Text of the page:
Casting Notes #5: Getting the Word Out (For Filmmakers)
This 20-part series, written by Team J’s Bjorn Munson, covers the lessons learned during the casting of The Broken Continent web series pilot in 2012. You can find the full Table of Contents in Part 1.
This series is meant to help other independent filmmakers, primarily those who are casting a large ensemble (10+ speaking parts, multiple background actors, etc.). Individual articles may be useful to production companies looking to cast other work such as commercials. There are also a number of articles specifically for actors on how to better submit for auditions, do the auditions, and deal with the statistically inevitable rejections.
The lessons learned have been applied to Team J’s Stonehenge Casting service, an online tool for producers to find actors and actors to find work.
Getting the Word Out
So you’ve spent the time to craft a compelling casting notice. For those of you not casting in the DMV (i.e., the DC/Maryland/Virginia area), the specifics in this entry are going to be less useful to you directly. However, there are two points you should bear in mind wherever you’re casting:
- Give yourself enough time to receive submissions. I recommend posting the notice at least a month before audition dates  to give yourself a solid two weeks for submissions (and your solicitations for certain actors to submit) as well as at least a week, preferably two, to decide who to call in. 
- Your casting notice should be posted in places with a high percentage of pre-qualified applicants. What does that mean? That means sending your casting notice out via channels that are going to reach the highest percentage of (a) professional actors  that (b) are going to be interested in working on your project. 
So here, in order, is where I recommend placing your casting notice to in the DMV:
1) Your Website: I’m going to assume your production and/or production company has a website where the casting notice can be a new web page and/or blog entry. You have that website for said production or production company because you want a place for the actors to conclude that they will be well taken care of before, during, and after the shoot.  What combination of creative team bios, concept art, and info on past productions you include on this site will depend on what you materials you have, but don’t think you don’t need to spend time impressing actors. They are the first audience you’re marketing to. In fact, they’re more than an audience, they’re your potential employees and you want the best employees you can afford. So get to wooing. 
Making sure your casting notice is on your own website is also important for a number of practical reasons. Numerous channels listed below are going to simply offer an opportunity to direct people to a web page. You want to be in control of that web page: to be able to update it if need be and ensure it won’t become a dead link arbitrarily. If your casting notice’s main online presence is your own website, you’ve just solved a potential headache.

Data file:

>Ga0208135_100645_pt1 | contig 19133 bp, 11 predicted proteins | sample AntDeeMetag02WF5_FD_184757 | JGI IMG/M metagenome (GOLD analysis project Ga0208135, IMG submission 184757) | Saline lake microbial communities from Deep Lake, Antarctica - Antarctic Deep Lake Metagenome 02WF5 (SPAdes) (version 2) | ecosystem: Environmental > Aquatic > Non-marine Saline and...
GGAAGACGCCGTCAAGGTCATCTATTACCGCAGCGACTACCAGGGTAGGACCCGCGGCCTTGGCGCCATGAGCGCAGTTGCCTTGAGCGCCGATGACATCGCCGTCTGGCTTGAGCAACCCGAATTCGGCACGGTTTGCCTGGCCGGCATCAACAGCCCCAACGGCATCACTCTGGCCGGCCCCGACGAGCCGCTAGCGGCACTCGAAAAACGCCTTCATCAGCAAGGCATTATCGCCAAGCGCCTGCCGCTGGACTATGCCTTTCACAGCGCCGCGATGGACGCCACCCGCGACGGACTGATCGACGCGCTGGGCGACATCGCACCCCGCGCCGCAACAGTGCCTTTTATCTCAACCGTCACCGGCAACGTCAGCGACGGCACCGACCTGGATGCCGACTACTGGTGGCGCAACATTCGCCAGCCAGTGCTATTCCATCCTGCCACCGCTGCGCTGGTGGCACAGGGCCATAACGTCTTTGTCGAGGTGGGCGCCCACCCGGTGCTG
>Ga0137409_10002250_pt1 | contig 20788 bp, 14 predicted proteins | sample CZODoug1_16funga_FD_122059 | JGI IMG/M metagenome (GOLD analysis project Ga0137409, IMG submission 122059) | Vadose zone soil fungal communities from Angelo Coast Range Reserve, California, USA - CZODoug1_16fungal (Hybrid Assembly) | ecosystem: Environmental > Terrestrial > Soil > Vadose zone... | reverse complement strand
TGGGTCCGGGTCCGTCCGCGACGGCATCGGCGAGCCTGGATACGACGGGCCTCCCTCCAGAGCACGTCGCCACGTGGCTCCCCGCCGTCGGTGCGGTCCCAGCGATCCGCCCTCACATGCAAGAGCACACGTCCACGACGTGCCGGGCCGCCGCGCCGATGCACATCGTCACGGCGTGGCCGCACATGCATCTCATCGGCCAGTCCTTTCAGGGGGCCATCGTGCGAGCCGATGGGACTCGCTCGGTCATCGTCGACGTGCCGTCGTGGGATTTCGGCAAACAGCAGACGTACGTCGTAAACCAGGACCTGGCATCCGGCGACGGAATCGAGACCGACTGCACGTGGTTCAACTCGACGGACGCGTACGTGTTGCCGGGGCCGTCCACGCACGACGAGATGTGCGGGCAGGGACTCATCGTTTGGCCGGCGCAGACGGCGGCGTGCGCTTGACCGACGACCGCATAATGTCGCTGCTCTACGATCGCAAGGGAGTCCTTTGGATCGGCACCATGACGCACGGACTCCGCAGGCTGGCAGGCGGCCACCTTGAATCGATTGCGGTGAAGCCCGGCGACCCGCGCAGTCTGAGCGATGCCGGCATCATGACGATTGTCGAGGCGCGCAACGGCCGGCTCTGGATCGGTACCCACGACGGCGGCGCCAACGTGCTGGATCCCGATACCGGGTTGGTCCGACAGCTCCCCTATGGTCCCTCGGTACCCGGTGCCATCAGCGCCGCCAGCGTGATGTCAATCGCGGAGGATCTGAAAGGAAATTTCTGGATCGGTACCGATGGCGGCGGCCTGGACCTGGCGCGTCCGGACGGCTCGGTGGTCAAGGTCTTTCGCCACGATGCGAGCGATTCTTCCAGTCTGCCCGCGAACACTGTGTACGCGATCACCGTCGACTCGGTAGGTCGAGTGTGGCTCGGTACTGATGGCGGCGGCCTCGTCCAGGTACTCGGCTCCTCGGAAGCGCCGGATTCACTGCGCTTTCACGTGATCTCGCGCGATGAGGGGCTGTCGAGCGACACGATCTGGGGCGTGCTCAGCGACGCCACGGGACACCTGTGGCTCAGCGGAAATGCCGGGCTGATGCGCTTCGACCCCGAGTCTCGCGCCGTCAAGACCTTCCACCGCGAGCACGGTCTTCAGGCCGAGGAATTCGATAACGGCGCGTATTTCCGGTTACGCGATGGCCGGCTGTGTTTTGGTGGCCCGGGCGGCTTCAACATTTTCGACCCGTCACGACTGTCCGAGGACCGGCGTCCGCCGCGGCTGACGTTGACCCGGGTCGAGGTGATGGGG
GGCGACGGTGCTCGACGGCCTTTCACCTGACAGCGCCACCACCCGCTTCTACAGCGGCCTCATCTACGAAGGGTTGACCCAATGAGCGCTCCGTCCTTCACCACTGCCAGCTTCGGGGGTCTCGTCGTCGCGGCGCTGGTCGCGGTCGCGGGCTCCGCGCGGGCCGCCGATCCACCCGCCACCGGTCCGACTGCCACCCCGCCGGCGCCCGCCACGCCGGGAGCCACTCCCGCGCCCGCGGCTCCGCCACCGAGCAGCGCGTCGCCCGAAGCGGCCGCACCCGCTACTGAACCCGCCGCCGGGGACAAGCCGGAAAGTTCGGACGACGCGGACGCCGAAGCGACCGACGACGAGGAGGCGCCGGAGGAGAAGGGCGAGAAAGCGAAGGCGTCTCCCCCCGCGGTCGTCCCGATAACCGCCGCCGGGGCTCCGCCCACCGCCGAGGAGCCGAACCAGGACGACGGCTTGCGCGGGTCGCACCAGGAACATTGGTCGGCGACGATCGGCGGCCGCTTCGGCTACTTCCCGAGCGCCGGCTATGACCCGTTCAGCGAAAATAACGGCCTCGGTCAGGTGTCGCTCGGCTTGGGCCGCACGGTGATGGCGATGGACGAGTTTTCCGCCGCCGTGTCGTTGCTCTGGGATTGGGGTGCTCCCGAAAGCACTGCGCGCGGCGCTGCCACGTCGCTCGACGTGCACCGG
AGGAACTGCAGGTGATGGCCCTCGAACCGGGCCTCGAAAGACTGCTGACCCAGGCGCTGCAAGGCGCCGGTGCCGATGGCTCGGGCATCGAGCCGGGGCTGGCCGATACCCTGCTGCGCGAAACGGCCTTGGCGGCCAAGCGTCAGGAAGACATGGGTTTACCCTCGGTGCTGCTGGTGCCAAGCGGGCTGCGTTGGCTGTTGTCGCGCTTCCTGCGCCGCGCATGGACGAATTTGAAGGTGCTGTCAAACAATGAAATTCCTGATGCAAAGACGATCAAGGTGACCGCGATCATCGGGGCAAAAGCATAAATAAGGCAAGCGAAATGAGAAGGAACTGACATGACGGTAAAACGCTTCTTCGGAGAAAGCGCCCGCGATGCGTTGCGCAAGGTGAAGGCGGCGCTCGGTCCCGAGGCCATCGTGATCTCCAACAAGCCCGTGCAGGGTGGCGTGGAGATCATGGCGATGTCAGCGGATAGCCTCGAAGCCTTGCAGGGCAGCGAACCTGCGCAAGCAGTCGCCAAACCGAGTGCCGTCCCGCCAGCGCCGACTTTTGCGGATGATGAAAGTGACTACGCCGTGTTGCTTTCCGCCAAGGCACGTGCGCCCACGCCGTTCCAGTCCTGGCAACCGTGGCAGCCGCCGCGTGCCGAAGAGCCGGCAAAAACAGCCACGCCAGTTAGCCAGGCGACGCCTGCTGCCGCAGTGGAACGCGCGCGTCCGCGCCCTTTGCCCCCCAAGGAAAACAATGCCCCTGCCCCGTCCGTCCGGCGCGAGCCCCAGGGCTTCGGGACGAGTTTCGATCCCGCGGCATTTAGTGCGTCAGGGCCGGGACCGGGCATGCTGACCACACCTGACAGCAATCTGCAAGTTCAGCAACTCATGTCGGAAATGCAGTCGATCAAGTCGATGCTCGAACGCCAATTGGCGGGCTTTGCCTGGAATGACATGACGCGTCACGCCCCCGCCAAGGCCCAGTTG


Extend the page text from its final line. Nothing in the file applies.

2) The actors you specifically want to call in: Just because you’re looking beyond your circle of familiar actors doesn’t mean ignoring the actors you know.  If fact, odds are you have certain actors in mind for some of the parts. You’ve probably told some of them about the project already. Now is the time to email or call those actors. Make sure they know about your casting notice URL, and any other details you want to share, but make sure to get their details the same as you would any other blind submission.  I have never heard from a filmmaker who regretted having an actor they know read for a part in competition with everyone else. Even your favorite actors may not connect with your script this time around.  However, they’re at least a better known quantity than blind submissions, so it behooves you to call in all the actors whom you think may be part of the best cast you can afford. 
3) Your mailing list: This is another one of those “I’m just going to assume you have this” because having a mailing list is so helpful in building your brand and getting the word out to people efficiently — about both your company’s or your production’s events. You can set up an incredibly robust, free mailing list through services like MailChimp, which is what Team J uses. Our mailing list is now over 800 strong and has been used in promoting the Broken Continent casting as well as the following Kickstarter campaign. Because I’ve personally met and auditioned several hundred area actors, it’s now a statistical certainty that I’ll forget to contact someone. However, many of those selfsame people are on the mailing list. In any case, whatever your project may be, building “buzz” about it will be important and a mailing list should be part of that process.